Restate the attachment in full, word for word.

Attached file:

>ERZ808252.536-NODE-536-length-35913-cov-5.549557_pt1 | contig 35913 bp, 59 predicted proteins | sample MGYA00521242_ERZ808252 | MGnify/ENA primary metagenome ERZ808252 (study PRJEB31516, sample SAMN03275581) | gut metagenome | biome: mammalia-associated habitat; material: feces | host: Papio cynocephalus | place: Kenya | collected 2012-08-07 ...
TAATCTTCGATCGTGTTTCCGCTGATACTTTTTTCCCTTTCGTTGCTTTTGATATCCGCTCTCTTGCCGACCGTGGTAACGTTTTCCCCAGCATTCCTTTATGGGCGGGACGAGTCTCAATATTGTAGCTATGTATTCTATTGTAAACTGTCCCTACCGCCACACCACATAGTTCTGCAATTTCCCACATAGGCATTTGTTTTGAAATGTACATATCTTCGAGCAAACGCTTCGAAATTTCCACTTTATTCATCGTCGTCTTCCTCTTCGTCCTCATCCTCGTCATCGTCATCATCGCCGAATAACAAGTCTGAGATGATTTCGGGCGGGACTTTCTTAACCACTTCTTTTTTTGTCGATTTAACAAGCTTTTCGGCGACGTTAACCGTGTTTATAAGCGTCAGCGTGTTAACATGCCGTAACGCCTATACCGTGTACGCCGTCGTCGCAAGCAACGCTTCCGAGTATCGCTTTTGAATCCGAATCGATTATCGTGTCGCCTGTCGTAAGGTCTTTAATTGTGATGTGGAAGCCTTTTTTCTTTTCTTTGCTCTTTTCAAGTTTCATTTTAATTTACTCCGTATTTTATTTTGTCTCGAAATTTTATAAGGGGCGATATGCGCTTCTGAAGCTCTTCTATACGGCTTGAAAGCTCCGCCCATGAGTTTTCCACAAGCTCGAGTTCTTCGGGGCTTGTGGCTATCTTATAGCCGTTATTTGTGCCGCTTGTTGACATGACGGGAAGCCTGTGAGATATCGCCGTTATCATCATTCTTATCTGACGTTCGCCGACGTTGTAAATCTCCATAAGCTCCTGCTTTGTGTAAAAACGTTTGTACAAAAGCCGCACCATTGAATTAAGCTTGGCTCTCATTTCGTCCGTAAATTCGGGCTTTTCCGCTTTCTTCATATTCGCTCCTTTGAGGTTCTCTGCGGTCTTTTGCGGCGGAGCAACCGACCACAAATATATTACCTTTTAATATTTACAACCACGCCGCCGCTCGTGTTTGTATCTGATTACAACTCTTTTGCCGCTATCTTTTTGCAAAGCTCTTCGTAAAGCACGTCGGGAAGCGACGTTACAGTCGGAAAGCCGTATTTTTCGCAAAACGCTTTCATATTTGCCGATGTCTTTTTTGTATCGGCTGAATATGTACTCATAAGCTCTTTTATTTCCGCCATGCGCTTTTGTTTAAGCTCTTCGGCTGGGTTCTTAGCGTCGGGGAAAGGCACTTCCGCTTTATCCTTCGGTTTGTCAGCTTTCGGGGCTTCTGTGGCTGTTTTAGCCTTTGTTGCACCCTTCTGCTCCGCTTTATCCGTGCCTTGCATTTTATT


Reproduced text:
>ERZ808252.536-NODE-536-length-35913-cov-5.549557_pt1 | contig 35913 bp, 59 predicted proteins | sample MGYA00521242_ERZ808252 | MGnify/ENA primary metagenome ERZ808252 (study PRJEB31516, sample SAMN03275581) | gut metagenome | biome: mammalia-associated habitat; material: feces | host: Papio cynocephalus | place: Kenya | collected 2012-08-07 ...
TAATCTTCGATCGTGTTTCCGCTGATACTTTTTTCCCTTTCGTTGCTTTTGATATCCGCTCTCTTGCCGACCGTGGTAACGTTTTCCCCAGCATTCCTTTATGGGCGGGACGAGTCTCAATATTGTAGCTATGTATTCTATTGTAAACTGTCCCTACCGCCACACCACATAGTTCTGCAATTTCCCACATAGGCATTTGTTTTGAAATGTACATATCTTCGAGCAAACGCTTCGAAATTTCCACTTTATTCATCGTCGTCTTCCTCTTCGTCCTCATCCTCGTCATCGTCATCATCGCCGAATAACAAGTCTGAGATGATTTCGGGCGGGACTTTCTTAACCACTTCTTTTTTTGTCGATTTAACAAGCTTTTCGGCGACGTTAACCGTGTTTATAAGCGTCAGCGTGTTAACATGCCGTAACGCCTATACCGTGTACGCCGTCGTCGCAAGCAACGCTTCCGAGTATCGCTTTTGAATCCGAATCGATTATCGTGTCGCCTGTCGTAAGGTCTTTAATTGTGATGTGGAAGCCTTTTTTCTTTTCTTTGCTCTTTTCAAGTTTCATTTTAATTTACTCCGTATTTTATTTTGTCTCGAAATTTTATAAGGGGCGATATGCGCTTCTGAAGCTCTTCTATACGGCTTGAAAGCTCCGCCCATGAGTTTTCCACAAGCTCGAGTTCTTCGGGGCTTGTGGCTATCTTATAGCCGTTATTTGTGCCGCTTGTTGACATGACGGGAAGCCTGTGAGATATCGCCGTTATCATCATTCTTATCTGACGTTCGCCGACGTTGTAAATCTCCATAAGCTCCTGCTTTGTGTAAAAACGTTTGTACAAAAGCCGCACCATTGAATTAAGCTTGGCTCTCATTTCGTCCGTAAATTCGGGCTTTTCCGCTTTCTTCATATTCGCTCCTTTGAGGTTCTCTGCGGTCTTTTGCGGCGGAGCAACCGACCACAAATATATTACCTTTTAATATTTACAACCACGCCGCCGCTCGTGTTTGTATCTGATTACAACTCTTTTGCCGCTATCTTTTTGCAAAGCTCTTCGTAAAGCACGTCGGGAAGCGACGTTACAGTCGGAAAGCCGTATTTTTCGCAAAACGCTTTCATATTTGCCGATGTCTTTTTTGTATCGGCTGAATATGTACTCATAAGCTCTTTTATTTCCGCCATGCGCTTTTGTTTAAGCTCTTCGGCTGGGTTCTTAGCGTCGGGGAAAGGCACTTCCGCTTTATCCTTCGGTTTGTCAGCTTTCGGGGCTTCTGTGGCTGTTTTAGCCTTTGTTGCACCCTTCTGCTCCGCTTTATCCGTGCCTTGCATTTTATT